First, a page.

Driven by the desire to “make [the] whole nation feel what an accused thing slavery is,” Harriet Beecher Stowe began work on a dramatic novel in response to the passage of the draconian Fugitive Slave Law of 1850. The result was Uncle Tom’s Cabin; or, Life Among the Lowly, the groundbreaking bestseller that so altered the public’s perception of slavery that it has been described as “one of the most successful feats of persuasion in American history.” First serialized in the National Era newspaper, Uncle Tom’s Cabin appeared in book form in 1852 and sold more than three hundred thousand copies during its first year in print.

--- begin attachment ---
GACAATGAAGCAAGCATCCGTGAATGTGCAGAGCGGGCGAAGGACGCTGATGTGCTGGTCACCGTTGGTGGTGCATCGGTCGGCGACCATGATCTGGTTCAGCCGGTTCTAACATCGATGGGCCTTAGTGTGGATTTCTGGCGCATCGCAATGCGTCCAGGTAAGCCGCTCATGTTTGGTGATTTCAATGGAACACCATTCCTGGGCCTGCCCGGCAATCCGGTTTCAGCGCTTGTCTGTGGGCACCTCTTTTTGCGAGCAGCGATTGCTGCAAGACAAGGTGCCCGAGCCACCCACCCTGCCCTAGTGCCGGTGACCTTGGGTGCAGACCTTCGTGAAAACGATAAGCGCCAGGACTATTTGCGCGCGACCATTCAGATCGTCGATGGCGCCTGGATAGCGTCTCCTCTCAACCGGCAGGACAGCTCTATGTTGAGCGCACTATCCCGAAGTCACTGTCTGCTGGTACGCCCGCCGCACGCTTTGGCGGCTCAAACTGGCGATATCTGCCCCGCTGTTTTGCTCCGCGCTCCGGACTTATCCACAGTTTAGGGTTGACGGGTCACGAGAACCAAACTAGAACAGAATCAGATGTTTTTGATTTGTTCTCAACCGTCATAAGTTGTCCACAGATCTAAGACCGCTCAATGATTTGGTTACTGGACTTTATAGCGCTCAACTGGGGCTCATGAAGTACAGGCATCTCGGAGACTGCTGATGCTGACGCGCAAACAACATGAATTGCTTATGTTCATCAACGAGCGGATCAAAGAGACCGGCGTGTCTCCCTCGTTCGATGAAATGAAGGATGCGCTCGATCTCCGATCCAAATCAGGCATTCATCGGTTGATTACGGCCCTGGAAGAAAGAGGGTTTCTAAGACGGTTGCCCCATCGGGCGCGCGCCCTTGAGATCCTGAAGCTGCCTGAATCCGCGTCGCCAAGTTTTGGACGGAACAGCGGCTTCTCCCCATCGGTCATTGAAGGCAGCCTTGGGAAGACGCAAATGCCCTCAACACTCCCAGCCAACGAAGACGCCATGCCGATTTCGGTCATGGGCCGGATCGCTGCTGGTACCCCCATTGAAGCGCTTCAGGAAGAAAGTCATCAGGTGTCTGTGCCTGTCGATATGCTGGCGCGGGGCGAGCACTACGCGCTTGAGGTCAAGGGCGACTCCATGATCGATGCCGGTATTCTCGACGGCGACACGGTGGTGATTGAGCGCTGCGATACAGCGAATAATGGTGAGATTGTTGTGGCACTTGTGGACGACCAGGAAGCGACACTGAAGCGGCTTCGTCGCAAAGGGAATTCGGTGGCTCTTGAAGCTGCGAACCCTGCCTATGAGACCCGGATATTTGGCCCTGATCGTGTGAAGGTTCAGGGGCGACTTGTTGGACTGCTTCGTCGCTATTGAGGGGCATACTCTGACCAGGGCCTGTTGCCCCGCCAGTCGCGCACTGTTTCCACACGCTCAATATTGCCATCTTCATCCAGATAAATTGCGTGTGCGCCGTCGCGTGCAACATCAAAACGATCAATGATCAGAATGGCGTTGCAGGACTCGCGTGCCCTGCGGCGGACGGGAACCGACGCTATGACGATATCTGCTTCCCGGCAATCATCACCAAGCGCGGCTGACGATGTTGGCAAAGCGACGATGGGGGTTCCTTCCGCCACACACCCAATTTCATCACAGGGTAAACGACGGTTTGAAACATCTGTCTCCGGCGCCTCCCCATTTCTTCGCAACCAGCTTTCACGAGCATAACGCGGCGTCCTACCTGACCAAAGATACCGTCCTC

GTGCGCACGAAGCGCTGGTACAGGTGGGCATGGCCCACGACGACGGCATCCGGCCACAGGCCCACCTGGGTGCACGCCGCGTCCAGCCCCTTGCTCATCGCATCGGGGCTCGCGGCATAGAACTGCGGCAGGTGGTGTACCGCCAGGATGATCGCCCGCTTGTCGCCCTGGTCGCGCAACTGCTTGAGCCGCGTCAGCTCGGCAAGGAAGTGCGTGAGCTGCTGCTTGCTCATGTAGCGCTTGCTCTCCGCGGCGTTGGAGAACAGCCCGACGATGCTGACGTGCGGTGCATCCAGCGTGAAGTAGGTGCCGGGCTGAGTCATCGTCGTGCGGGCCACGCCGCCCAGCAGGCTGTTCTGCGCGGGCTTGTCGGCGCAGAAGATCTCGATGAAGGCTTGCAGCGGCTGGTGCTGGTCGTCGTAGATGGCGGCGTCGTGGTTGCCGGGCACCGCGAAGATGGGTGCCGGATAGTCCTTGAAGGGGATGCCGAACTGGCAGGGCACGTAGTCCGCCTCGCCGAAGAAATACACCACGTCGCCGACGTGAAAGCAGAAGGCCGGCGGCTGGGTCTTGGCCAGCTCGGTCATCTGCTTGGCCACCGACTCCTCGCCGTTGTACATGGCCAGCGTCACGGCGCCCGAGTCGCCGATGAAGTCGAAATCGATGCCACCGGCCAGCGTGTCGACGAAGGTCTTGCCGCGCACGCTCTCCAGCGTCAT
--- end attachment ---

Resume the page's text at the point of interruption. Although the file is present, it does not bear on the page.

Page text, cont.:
The impact of Stowe’s novel extended far beyond the United States. An international success, it contributed to the abolition of serfdom in Russia following its publication there in 1857. Widely read in Britain, Uncle Tom’s Cabin was also credited with fueling that nation’s refusal to recognize the Confederacy during the Civil War.